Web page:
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Electric charge disorder: A key to biological order?

Date:
April 30, 2012
Source:
Springer
Summary:
Researchers have shown how small random patches of disordered, frozen electric charges can make a difference when they are scattered on surfaces that are overall neutral. These charges induce a twisting force that is strong enough to be felt as far as nanometers or even micrometers away. These results could help scientists to understand phenomena that occur on surfaces such as those of large biological molecules.

Strong attraction that arises between biological objects with random patches of electric charge on an otherwise neutral surface may partly explain pattern recognition in biology.

Theoretical physicist Ali Naji from the IPM in Tehran and the University of Cambridge, UK, and his colleagues have shown how small random patches of disordered, frozen electric charges can make a difference when they are scattered on surfaces that are overall neutral. These charges induce a twisting force that is strong enough to be felt as far as nanometers or even micrometers away.

These results, about to be published in EPJ Eš, could help to understand phenomena that occurr on surfaces such as those of large biological molecules.

To measure the strength of the twist that acts on a randomly charged surface, the authors used a sphere which was mounted like a spinning top next to a randomly charged flat substrate. Because small amounts of positive and negative charges were spread in a disordered mosaic throughout both surfaces, they induced transient attractive or repulsive twisting forces. This was regardless of the surfaces' overall electrical neutrality, thus making the sphere spin.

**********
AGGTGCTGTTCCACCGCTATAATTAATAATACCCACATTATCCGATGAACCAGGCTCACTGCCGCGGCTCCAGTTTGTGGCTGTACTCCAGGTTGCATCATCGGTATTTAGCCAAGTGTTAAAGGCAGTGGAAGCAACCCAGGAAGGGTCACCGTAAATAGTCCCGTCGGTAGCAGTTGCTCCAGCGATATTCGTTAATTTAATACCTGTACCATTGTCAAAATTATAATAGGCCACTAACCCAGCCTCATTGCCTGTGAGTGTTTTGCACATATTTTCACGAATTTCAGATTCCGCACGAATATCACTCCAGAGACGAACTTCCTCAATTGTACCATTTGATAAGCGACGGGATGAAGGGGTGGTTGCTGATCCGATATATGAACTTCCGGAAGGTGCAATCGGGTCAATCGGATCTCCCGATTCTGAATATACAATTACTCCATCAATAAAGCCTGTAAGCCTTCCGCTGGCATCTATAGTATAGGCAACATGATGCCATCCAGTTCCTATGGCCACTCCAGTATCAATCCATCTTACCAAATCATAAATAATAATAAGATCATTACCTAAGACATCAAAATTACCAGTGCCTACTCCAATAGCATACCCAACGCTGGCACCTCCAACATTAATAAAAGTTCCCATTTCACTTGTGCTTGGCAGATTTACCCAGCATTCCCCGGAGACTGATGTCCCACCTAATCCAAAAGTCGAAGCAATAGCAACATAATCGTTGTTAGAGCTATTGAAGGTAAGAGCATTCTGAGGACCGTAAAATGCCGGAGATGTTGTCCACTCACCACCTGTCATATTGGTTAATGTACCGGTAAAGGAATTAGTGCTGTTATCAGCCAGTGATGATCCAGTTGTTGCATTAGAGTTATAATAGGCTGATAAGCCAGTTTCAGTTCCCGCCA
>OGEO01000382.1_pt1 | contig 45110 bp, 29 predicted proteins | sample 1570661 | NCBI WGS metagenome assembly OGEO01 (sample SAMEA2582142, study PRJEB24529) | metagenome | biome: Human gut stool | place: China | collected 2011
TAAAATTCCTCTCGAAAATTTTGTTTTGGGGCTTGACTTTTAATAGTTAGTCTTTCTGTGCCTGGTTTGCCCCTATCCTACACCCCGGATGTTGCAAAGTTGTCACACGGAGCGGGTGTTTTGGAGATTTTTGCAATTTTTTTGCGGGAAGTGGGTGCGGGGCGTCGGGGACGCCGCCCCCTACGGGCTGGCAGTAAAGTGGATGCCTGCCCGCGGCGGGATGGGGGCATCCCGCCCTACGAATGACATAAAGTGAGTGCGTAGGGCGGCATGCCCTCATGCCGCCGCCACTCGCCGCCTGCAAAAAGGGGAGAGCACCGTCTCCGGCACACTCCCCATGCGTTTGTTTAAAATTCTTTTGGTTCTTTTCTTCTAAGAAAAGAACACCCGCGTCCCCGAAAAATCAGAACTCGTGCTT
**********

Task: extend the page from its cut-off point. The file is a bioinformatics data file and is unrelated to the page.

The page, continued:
Using statistical averaging methods, the authors studied the fluctuations of these forces. The authors found that the twisting force, created by virtue of the disorder of surface charges, is expected to be much stronger and far-reaching than the remnant forces. The latter are always present, even in the absence of charge disorder, and are due to fluctuations at the atomic and molecular levels.

This could have implications for large randomly charged surfaces such as biological macromolecules, which may be exposed to strong electrostatic forces, inducing attraction and/or repulsion, even if they carry no overall net charge. For instance, this phenomenon could partly explain biological pattern recognition, such as lock and key phenomena.

In that context, the twisting force could explain the attraction between biological macromolecules that lead to pre-alignment prior to their interaction.


Story Source:

The above story is based on materials provided by Springer. Note: Materials may be edited for content and length.


Journal Reference:

  1. Ali Naji, Jalal Sarabadani, David S. Dean, Rudolf Podgornik. Sample-to-sample torque fluctuations in a system of coaxial randomly charged surfaces. The European Physical Journal E, 2012; 35 (3) DOI: 10.1140/epje/i2012-12024-y

Cite This Page:

Springer. "Electric charge disorder: A key to biological order?." ScienceDaily. ScienceDaily, 30 April 2012. <www.sciencedaily.com/releases/2012/04/120430105356.htm>.
Springer. (2012, April 30). Electric charge disorder: A key to biological order?. ScienceDaily. Retrieved July 29, 2014 from www.sciencedaily.com/releases/2012/04/120430105356.htm
Springer. "Electric charge disorder: A key to biological order?." ScienceDaily. www.sciencedaily.com/releases/2012/04/120430105356.htm (accessed July 29, 2014).

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